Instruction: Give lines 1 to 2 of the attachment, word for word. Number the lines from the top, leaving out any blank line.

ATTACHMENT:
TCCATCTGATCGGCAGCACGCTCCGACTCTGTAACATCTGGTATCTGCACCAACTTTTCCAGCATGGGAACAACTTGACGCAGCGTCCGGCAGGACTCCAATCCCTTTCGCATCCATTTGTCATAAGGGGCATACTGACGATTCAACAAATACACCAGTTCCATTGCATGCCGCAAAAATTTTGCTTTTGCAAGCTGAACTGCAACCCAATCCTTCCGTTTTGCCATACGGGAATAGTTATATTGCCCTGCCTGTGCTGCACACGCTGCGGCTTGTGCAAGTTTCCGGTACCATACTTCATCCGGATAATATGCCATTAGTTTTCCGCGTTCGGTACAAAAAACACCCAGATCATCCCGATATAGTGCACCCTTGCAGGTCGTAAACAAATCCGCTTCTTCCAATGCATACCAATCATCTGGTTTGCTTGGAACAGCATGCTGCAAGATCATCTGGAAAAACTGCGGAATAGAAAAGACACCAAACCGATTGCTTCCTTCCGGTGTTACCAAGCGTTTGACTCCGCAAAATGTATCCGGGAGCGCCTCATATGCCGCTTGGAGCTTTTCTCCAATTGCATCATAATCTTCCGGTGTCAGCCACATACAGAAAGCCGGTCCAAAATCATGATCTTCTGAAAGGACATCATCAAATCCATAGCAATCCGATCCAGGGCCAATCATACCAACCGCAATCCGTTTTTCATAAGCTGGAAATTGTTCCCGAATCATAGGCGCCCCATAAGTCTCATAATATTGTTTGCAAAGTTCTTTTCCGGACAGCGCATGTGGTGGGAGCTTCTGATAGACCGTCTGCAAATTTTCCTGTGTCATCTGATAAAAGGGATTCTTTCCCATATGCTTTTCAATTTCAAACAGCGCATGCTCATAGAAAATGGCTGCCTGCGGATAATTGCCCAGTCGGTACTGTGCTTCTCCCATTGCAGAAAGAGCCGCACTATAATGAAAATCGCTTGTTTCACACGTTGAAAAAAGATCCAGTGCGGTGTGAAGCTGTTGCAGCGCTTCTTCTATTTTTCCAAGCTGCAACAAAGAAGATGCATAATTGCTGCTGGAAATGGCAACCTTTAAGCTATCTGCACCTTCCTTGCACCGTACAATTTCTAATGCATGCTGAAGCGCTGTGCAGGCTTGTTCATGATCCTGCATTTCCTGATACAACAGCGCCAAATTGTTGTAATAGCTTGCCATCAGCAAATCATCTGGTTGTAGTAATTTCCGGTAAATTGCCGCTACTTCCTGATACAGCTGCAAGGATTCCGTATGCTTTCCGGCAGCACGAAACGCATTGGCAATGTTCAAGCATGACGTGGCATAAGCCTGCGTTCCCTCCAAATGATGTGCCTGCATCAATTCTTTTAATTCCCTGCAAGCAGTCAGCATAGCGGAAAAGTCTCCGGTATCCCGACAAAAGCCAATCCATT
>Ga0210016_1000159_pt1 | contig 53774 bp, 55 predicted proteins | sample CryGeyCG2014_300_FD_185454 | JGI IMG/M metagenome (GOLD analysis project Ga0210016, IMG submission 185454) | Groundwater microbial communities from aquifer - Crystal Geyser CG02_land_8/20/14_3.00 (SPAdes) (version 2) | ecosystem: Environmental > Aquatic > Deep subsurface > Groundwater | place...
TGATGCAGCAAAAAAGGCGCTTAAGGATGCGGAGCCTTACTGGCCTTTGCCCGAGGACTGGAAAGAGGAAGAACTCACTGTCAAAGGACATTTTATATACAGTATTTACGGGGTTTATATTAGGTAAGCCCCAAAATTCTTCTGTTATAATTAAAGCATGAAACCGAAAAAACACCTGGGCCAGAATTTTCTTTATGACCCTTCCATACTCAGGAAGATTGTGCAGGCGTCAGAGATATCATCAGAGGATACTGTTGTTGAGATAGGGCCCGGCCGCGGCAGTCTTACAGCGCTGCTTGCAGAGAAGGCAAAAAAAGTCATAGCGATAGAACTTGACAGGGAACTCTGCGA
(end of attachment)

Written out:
TCCATCTGATCGGCAGCACGCTCCGACTCTGTAACATCTGGTATCTGCACCAACTTTTCCAGCATGGGAACAACTTGACGCAGCGTCCGGCAGGACTCCAATCCCTTTCGCATCCATTTGTCATAAGGGGCATACTGACGATTCAACAAATACACCAGTTCCATTGCATGCCGCAAAAATTTTGCTTTTGCAAGCTGAACTGCAACCCAATCCTTCCGTTTTGCCATACGGGAATAGTTATATTGCCCTGCCTGTGCTGCACACGCTGCGGCTTGTGCAAGTTTCCGGTACCATACTTCATCCGGATAATATGCCATTAGTTTTCCGCGTTCGGTACAAAAAACACCCAGATCATCCCGATATAGTGCACCCTTGCAGGTCGTAAACAAATCCGCTTCTTCCAATGCATACCAATCATCTGGTTTGCTTGGAACAGCATGCTGCAAGATCATCTGGAAAAACTGCGGAATAGAAAAGACACCAAACCGATTGCTTCCTTCCGGTGTTACCAAGCGTTTGACTCCGCAAAATGTATCCGGGAGCGCCTCATATGCCGCTTGGAGCTTTTCTCCAATTGCATCATAATCTTCCGGTGTCAGCCACATACAGAAAGCCGGTCCAAAATCATGATCTTCTGAAAGGACATCATCAAATCCATAGCAATCCGATCCAGGGCCAATCATACCAACCGCAATCCGTTTTTCATAAGCTGGAAATTGTTCCCGAATCATAGGCGCCCCATAAGTCTCATAATATTGTTTGCAAAGTTCTTTTCCGGACAGCGCATGTGGTGGGAGCTTCTGATAGACCGTCTGCAAATTTTCCTGTGTCATCTGATAAAAGGGATTCTTTCCCATATGCTTTTCAATTTCAAACAGCGCATGCTCATAGAAAATGGCTGCCTGCGGATAATTGCCCAGTCGGTACTGTGCTTCTCCCATTGCAGAAAGAGCCGCACTATAATGAAAATCGCTTGTTTCACACGTTGAAAAAAGATCCAGTGCGGTGTGAAGCTGTTGCAGCGCTTCTTCTATTTTTCCAAGCTGCAACAAAGAAGATGCATAATTGCTGCTGGAAATGGCAACCTTTAAGCTATCTGCACCTTCCTTGCACCGTACAATTTCTAATGCATGCTGAAGCGCTGTGCAGGCTTGTTCATGATCCTGCATTTCCTGATACAACAGCGCCAAATTGTTGTAATAGCTTGCCATCAGCAAATCATCTGGTTGTAGTAATTTCCGGTAAATTGCCGCTACTTCCTGATACAGCTGCAAGGATTCCGTATGCTTTCCGGCAGCACGAAACGCATTGGCAATGTTCAAGCATGACGTGGCATAAGCCTGCGTTCCCTCCAAATGATGTGCCTGCATCAATTCTTTTAATTCCCTGCAAGCAGTCAGCATAGCGGAAAAGTCTCCGGTATCCCGACAAAAGCCAATCCATT
>Ga0210016_1000159_pt1 | contig 53774 bp, 55 predicted proteins | sample CryGeyCG2014_300_FD_185454 | JGI IMG/M metagenome (GOLD analysis project Ga0210016, IMG submission 185454) | Groundwater microbial communities from aquifer - Crystal Geyser CG02_land_8/20/14_3.00 (SPAdes) (version 2) | ecosystem: Environmental > Aquatic > Deep subsurface > Groundwater | place...